As states relax coronavirus restrictions, older adults are advised, in most cases, to keep sheltering in place. But for some, the burden of isolation and uncertainty is becoming hard to bear.
Last month, Minna Buck revised a document specifying her wishes should she become critically ill.
“No intubation,” she wrote in large letters on the form, making sure to include the date and her initials.
Reports of recovery from serious illness caused by the coronavirus have been trickling in from around the world.
A wrenching conflict is emerging as the COVID-19 virus storms through U.S. communities: Some patients are falling into a no man’s land between hospitals and nursing homes.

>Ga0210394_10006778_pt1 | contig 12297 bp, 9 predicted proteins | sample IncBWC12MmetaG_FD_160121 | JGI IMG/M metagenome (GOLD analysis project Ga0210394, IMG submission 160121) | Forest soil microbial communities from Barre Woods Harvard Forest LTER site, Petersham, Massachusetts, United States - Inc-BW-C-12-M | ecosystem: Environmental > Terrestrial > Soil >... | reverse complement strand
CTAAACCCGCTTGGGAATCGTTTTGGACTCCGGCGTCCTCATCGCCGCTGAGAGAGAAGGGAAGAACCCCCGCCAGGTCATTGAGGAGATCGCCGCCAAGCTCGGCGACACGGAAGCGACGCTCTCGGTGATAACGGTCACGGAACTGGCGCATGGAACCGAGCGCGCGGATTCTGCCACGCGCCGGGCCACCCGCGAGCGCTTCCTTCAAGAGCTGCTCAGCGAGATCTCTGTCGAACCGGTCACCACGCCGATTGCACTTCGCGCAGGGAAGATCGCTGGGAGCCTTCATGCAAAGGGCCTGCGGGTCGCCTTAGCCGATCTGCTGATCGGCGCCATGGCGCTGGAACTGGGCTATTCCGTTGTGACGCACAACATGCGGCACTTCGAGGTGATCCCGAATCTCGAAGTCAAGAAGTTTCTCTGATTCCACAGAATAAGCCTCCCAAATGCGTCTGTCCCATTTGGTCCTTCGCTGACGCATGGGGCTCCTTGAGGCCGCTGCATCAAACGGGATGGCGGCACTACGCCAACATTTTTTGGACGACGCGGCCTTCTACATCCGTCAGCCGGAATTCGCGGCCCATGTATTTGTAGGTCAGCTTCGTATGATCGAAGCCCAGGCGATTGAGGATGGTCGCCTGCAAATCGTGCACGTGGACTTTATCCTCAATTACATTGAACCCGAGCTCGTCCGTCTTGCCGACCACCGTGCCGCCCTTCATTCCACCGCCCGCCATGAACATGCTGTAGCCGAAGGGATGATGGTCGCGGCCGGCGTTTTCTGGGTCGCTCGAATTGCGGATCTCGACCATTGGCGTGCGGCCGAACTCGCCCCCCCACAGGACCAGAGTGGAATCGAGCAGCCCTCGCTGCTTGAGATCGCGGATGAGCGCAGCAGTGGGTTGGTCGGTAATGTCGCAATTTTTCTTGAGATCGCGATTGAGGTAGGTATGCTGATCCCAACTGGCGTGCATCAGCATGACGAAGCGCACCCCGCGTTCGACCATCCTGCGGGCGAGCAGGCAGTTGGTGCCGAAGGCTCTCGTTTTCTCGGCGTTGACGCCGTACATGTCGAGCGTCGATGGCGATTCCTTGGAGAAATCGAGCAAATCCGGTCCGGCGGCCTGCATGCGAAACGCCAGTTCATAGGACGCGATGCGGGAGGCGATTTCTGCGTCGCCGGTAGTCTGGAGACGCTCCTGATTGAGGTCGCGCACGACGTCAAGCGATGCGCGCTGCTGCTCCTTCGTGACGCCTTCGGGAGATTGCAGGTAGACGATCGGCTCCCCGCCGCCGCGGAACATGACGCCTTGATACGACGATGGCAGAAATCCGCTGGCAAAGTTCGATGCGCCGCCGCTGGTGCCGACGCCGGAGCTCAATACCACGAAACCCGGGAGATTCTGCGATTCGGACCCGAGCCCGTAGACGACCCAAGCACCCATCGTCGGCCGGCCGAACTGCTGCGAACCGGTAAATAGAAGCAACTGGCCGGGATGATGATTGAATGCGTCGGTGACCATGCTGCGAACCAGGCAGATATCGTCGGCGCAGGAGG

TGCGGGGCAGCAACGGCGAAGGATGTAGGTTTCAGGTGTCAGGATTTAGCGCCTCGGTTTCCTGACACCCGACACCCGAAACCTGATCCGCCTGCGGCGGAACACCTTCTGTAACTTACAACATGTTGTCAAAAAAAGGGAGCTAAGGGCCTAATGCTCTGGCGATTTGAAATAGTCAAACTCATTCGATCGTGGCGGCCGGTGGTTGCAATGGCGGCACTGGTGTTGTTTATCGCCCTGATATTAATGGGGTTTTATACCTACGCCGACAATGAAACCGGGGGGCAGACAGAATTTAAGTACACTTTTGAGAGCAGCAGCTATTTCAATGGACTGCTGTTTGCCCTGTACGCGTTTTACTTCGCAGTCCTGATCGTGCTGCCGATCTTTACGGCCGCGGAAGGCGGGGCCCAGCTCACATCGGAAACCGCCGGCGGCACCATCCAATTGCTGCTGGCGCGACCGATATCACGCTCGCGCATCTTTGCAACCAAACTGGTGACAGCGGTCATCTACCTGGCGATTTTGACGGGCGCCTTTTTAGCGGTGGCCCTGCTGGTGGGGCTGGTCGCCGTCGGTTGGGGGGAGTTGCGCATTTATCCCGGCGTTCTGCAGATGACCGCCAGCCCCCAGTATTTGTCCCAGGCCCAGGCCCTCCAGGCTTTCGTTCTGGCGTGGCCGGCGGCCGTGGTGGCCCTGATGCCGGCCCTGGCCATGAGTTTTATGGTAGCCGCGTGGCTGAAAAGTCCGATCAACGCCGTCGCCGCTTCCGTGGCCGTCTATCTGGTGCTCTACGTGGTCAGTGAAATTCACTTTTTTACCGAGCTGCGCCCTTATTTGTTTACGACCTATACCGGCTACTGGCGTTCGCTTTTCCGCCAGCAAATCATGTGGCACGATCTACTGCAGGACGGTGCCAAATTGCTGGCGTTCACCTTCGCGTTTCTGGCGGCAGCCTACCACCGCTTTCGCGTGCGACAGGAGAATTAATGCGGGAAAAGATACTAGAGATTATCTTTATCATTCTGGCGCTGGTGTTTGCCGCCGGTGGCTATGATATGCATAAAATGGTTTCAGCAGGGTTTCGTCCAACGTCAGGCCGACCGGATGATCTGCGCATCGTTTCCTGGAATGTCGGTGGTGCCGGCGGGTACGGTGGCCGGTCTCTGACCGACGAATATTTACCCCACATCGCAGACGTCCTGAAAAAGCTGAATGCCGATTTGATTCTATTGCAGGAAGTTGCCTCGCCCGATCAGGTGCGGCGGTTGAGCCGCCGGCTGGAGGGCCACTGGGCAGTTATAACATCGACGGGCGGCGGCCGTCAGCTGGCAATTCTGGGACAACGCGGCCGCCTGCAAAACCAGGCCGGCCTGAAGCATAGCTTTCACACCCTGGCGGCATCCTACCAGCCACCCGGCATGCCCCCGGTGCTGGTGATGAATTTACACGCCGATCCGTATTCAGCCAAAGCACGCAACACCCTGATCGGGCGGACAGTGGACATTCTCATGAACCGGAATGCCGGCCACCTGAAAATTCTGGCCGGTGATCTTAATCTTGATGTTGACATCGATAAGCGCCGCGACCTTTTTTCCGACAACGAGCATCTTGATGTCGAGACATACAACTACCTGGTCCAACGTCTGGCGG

She knew it wasn’t a good idea and her daughter would disapprove. Nonetheless, Barbara Figge Fox, 79, recently went to four stores in Princeton, New Jersey, to shop for canned goods, paper towels, fresh fruit, yogurt, and other items.
The decision came out of the blue. “Your husband isn’t going to get any better, so we can’t continue services,” an occupational therapist told Deloise “Del” Holloway in early November. “Medicare isn’t going to pay for it.”
Within 10 years, all of the nation’s 74 million baby boomers will be 65 or older. The most senior among them will be on the cusp of 85.
Medical records can be hard for patients to get, even in this digital information age. But they shouldn’t be: Federal law guarantees that people have a right to see and obtain a copy of their medical records.